That last aspect of his game, the ability to protect the football, cannot be understated. Everyone once in a while, a Bears fan will write in to express his or her love of Matt Barkley. I can state with surety that you can forget about the Bears ever re-signing him. Last season, Barkley threw 3 interceptions against the Packers in week 15. Knowing that he needed to improve that aspect of his game and not let it happen again, he came back the next week and threw 5 against the Redskins. He followed that with 2 more in just over 3 quarters of play against the Vikings in week 17. At that point, Barkley’s future with the team was sealed and the Bears had to know that he was a hopeless case.
John Fox is a defensive head coach. He can live with mediocre quarterback play such as that which Brain Hoyer displayed in relief of Jay Cutler last year. But he absolutely cannot have a turnover machine at the position. Whether its Barkley or Cutler, who is all but gone, no one will be playing quarterback for the Bears unless he can protect the football. Glennon does that.
As Biggs points out, Glennon is a statue in the pocket and that’s probably the biggest reason why the Buccaneers felt that they had to draft Winston. But I’m not so sure that means that Glennon should simply be classified as a “bridge quarterback” on the way to something better should the Bears sign him. My gut tells me that there’s a lot to work with there. The Bears probably have a better offensive line than the Bucs did, particularly up the middle, and they may do a better job of protecting a less mobile quarterback. Furthermore, the work that Dowell Loggains did with Hoyer and particularly Connor Shaw last year before injuries derailed them seems to have convinced the Bears that he might get more out of a guy like Glennon than the Buccaneers did.
Even if the Bears sign Glennon, they still have to draft a quarterback. They have to reverse the trend that they’ve established in recent years by starting to take swings at the position and drafting real potential starters in the first three rounds.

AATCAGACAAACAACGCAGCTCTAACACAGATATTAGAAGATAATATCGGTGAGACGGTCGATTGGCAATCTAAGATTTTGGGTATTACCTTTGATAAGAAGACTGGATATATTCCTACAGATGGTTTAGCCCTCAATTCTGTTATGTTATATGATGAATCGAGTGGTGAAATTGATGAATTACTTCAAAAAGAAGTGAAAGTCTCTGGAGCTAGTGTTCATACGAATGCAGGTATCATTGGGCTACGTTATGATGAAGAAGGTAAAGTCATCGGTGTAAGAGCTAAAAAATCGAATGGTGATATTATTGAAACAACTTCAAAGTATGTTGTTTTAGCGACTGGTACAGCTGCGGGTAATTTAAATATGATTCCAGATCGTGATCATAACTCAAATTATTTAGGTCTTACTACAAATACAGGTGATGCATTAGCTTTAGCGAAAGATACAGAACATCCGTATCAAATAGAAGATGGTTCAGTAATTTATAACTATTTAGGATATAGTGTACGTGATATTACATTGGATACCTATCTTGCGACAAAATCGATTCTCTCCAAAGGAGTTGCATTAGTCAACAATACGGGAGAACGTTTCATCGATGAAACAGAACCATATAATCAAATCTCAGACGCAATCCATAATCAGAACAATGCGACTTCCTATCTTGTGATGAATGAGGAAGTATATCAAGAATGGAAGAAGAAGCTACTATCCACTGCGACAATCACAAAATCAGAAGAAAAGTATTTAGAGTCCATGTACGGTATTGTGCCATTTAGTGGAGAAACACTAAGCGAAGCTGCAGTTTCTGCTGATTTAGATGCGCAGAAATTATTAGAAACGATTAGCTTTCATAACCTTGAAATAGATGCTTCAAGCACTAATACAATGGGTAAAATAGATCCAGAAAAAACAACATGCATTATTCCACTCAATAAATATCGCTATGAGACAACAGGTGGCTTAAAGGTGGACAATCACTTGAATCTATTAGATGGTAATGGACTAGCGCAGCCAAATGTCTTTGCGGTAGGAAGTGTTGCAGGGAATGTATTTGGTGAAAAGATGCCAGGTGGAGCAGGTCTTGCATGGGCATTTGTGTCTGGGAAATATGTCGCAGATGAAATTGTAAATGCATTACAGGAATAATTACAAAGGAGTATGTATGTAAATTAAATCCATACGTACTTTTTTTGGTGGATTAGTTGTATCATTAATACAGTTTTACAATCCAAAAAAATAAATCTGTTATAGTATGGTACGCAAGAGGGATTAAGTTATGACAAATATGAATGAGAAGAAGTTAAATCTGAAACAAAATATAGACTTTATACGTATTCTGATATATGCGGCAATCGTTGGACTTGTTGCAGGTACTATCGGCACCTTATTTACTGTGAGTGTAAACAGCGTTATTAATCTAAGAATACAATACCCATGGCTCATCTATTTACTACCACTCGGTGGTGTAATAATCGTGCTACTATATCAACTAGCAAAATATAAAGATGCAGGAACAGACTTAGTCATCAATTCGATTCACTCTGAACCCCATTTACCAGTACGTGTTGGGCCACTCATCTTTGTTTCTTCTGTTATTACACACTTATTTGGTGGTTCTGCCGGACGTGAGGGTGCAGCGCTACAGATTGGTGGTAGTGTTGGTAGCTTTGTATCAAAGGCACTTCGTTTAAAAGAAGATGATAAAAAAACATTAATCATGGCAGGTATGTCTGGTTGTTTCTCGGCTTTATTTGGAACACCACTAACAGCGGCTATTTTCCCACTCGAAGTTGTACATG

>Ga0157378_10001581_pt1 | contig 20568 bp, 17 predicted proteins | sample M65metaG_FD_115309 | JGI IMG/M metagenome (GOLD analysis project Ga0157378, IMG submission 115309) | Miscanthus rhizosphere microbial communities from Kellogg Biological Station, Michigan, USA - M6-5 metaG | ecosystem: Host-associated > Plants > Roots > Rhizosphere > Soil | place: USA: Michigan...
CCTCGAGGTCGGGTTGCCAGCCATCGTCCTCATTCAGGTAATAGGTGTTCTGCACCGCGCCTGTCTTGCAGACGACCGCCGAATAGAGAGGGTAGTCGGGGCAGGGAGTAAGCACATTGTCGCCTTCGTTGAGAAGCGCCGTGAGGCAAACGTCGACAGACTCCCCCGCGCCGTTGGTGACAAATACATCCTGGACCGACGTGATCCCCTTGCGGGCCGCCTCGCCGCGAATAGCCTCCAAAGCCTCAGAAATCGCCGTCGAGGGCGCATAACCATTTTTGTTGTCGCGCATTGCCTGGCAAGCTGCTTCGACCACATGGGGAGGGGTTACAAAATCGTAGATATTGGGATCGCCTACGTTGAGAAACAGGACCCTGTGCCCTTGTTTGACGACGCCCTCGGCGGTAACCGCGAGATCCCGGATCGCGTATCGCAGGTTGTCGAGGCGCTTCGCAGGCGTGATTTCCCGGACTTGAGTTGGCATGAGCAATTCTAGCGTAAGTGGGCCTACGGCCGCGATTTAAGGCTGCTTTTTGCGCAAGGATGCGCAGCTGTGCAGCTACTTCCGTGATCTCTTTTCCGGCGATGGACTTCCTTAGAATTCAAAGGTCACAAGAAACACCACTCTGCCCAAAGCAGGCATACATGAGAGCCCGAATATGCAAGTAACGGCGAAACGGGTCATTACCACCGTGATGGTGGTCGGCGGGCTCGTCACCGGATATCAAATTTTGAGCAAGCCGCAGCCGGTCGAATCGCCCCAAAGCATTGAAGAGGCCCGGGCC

But based upon what I’ve seen of Glennon, if they can get him to step up, shuffle his feet and move around just a bit more inside the pocket, the Bears might surprise some media and fans locally by getting more than is generally expected from him. I’m not at all convinced that Glennon doesn’t still have a future as a very good NFL starter and if the Bears sign him, you can bet that they probably see what I see. That along with the potential development of Shaw and a good, solid draft pick could quickly put them in a good spot at a position that up until now has been a neglected, barren wasteland for the franchise.
Joe Bucs Fan tries to climb into the mind of Bucs defensive coordinator Mike Smith by posting excerpts and/or highlights from Smith’s book, “You Win in the Locker Room”. He doesn’t think much of this part:
“The biggest theme in Smith’s book is all about ‘culture.’ Joe thinks this may be an empty word bordering on misleading. Every coach preaches culture. Hell, former Bucs commander Greg Schiano was huge on this. But what happened? It blew up in his face after some head-scratching personnel moves and a quarterback going mental.”